Email updates

Keep up to date with the latest news and content from Infectious Agents and Cancer and BioMed Central.

This article is part of the supplement: Proceedings of the 12th International Conference on Malignancies in AIDS and Other Acquired Immunodeficiencies (ICMAOI)

Open Access Meeting abstracts

Diagnosis of HIV-related malignancies in resource-constrained settings of sub-Saharan Africa, a cautionary tale for non-Hodgkin’s lymphoma

Leona W Ayers134*, Robert Lukande23 and Lynnette K Tumwine24

Author Affiliations

1 Department of Pathology, The Ohio State University, Columbus, OH, USA

2 Department of Pathology, Makerere University, Kampala, Uganda

3 AIDS and Cancer Specimen Resource, ACSR, NIH, USA

4 Sub-Saharan Africa Lymphoma Consortium, SSALC, ACSR, OHAM, USA

For all author emails, please log on.

Infectious Agents and Cancer 2010, 5(Suppl 1):A19  doi:10.1186/1750-9378-5-S1-A19

The electronic version of this article is the complete one and can be found online at: http://www.infectagentscancer.com/content/5/S1/A19


Published:11 October 2010

© 2010 Ayers et al; licensee BioMed Central Ltd.

Background

Non-Hodgkin’s lymphoma (NHL) subgroups, immunophenotypes, and genotypes have been defined in developed countries but how that information translates to resource-constrained sub-Saharan Africa medical settings is undocumented. Local published data on NHL subgroups come largely from retrospective clinical biopsy study sets of paraffin-embedded tissues filed in local pathology archives. Relatively poorer representation of the rural and low socioeconomic populations is likely in such data. Prospectively identified NHL subgroups using immunologic and molecular techniques in consecutive presentations of patients would best clarify NHL subgroups and confounding diagnoses.

Materials and methods

Approximately 456 cases of malignant lymphoma (ML) from both the sub-Saharan African Lymphoma Consortium and Mid-region AIDS and Cancer Specimen Resource (ACSR) projects in East Africa were examined for microscopic morphology and 30 monoclonal antibodies for common NHL antigens; Lana-1 for HHV-8 (immunohistochemical, IHC); in situ hybridization (ISH) for EBV-encoded RNA, kappa/lambda light chains (Ventana, Tucson, AZ); and fluorescent in situ hybridization (FISH) c-myc t(8;14) (Abbott/Vysis, Downer’s Grove, IL).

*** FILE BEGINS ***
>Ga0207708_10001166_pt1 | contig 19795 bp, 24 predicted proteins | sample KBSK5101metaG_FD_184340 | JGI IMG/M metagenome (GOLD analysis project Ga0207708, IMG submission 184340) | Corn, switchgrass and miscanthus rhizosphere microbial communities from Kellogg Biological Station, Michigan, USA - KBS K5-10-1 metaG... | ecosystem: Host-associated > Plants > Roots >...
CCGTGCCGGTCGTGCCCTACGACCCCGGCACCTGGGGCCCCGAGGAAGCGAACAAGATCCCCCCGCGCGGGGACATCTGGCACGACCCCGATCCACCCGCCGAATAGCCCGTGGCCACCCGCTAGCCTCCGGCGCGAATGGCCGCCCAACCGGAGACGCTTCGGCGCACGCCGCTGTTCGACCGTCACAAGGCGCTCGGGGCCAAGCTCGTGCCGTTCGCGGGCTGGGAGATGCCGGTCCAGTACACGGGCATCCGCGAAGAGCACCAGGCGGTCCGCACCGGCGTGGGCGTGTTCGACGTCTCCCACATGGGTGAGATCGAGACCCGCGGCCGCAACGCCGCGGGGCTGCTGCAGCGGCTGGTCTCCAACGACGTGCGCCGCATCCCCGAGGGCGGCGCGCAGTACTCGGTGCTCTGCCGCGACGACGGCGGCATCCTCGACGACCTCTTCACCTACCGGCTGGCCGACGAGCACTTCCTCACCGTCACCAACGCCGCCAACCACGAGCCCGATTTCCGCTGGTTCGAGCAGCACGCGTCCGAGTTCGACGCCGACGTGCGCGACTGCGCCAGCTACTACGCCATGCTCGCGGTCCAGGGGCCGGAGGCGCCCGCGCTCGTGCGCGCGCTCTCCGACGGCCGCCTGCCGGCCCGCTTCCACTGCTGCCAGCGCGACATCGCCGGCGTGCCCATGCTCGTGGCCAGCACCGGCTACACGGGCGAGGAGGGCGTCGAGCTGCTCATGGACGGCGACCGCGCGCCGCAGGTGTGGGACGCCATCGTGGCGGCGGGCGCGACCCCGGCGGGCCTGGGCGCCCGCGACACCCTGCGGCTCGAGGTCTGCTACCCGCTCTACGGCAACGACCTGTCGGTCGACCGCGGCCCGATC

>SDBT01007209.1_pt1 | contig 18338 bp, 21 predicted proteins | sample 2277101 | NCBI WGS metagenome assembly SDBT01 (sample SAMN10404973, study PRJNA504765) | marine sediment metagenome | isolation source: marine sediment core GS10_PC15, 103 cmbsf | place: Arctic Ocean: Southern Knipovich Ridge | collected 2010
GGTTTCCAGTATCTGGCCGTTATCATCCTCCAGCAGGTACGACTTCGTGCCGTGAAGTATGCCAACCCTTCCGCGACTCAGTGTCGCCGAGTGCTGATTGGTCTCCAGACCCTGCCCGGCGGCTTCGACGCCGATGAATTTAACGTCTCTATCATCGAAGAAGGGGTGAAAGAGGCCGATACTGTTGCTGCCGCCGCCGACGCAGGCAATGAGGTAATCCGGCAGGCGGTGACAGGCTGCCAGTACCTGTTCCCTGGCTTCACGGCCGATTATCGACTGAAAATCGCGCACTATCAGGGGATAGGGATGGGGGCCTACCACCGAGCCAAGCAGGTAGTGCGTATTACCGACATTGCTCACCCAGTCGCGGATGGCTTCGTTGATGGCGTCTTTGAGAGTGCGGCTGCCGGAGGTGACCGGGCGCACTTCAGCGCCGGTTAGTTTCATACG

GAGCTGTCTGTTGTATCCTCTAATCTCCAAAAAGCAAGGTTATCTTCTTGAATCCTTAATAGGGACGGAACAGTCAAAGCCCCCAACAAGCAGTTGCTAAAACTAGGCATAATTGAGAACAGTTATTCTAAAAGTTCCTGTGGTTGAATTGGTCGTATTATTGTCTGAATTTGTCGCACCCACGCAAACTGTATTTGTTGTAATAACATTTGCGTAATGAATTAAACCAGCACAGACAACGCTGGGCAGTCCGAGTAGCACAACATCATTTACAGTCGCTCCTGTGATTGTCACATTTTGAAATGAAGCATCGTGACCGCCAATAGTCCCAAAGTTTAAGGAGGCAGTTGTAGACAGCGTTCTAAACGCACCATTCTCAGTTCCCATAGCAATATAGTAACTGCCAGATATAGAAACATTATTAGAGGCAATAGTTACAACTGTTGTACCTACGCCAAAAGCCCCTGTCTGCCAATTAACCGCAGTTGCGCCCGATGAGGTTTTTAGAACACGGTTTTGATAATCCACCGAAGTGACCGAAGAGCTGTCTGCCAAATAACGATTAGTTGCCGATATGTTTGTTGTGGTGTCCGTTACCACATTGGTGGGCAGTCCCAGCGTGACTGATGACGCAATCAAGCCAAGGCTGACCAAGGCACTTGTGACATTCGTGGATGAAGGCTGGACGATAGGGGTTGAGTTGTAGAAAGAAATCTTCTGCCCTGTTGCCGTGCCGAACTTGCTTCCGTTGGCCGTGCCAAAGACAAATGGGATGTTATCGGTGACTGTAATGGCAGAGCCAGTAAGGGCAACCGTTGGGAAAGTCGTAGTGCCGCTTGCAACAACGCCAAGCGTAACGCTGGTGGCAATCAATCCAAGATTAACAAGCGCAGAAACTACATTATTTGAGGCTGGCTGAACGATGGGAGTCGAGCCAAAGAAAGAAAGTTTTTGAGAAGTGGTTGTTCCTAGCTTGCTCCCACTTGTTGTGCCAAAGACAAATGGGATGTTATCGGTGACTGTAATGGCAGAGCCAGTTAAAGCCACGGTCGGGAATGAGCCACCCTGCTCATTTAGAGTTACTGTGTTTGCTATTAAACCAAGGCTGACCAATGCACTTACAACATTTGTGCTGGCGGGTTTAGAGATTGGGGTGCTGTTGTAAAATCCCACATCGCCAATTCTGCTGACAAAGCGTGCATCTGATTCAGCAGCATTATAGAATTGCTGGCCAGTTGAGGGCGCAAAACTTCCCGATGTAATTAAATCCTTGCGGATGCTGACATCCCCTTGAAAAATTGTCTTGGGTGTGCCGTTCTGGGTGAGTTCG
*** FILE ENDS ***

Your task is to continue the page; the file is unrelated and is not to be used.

Results

There was a small but consistent population of other tumors that reduced the accuracy of both the clinical and histopathology diagnosis of NHLs including those given in Table 1.

Table 1. Confounding tumor look-alikes.

Conclusions

Clinical diagnosis of NHL is complicated by other pathological entities that lead to inaccuracies. Histopathology diagnosis based on hematoxylin and eosin (H&E) stained tissue morphology alone improves accuracy (vs. clinical diagnoses alone) but can provide additional inaccuracies due to tumor look-alikes. Caution is warranted in considering either clinical diagnosis or local histopathology diagnosis in a resource-constrained medical setting as accurate in the conduct of clinical treatment trials or epidemiology studies.

Acknowledgements

This article has been published as part of Infectious Agents and Cancer Volume 5 Supplement 1, 2010: Proceedings of the 12th International Conference on Malignancies in AIDS and Other Acquired Immunodeficiencies (ICMAOI).The full contents of the supplement are available online at http://www.biomedcentral.com/1750-9378/5?issue=S1.